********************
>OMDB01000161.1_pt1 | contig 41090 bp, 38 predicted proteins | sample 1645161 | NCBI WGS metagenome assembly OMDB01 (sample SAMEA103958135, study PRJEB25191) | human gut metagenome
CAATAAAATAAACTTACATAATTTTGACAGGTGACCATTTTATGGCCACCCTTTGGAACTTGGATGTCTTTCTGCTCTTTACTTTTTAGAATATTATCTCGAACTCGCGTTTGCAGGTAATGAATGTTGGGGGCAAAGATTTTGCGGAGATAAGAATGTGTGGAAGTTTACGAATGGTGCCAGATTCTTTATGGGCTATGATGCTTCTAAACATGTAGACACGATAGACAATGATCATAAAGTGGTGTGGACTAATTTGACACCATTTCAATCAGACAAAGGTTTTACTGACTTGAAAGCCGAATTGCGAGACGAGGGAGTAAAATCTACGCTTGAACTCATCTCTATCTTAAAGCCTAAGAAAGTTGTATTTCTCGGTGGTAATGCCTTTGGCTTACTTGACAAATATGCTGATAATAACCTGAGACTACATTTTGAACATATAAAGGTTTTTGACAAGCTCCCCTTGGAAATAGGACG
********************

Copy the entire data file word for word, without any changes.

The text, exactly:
>OMDB01000161.1_pt1 | contig 41090 bp, 38 predicted proteins | sample 1645161 | NCBI WGS metagenome assembly OMDB01 (sample SAMEA103958135, study PRJEB25191) | human gut metagenome
CAATAAAATAAACTTACATAATTTTGACAGGTGACCATTTTATGGCCACCCTTTGGAACTTGGATGTCTTTCTGCTCTTTACTTTTTAGAATATTATCTCGAACTCGCGTTTGCAGGTAATGAATGTTGGGGGCAAAGATTTTGCGGAGATAAGAATGTGTGGAAGTTTACGAATGGTGCCAGATTCTTTATGGGCTATGATGCTTCTAAACATGTAGACACGATAGACAATGATCATAAAGTGGTGTGGACTAATTTGACACCATTTCAATCAGACAAAGGTTTTACTGACTTGAAAGCCGAATTGCGAGACGAGGGAGTAAAATCTACGCTTGAACTCATCTCTATCTTAAAGCCTAAGAAAGTTGTATTTCTCGGTGGTAATGCCTTTGGCTTACTTGACAAATATGCTGATAATAACCTGAGACTACATTTTGAACATATAAAGGTTTTTGACAAGCTCCCCTTGGAAATAGGACG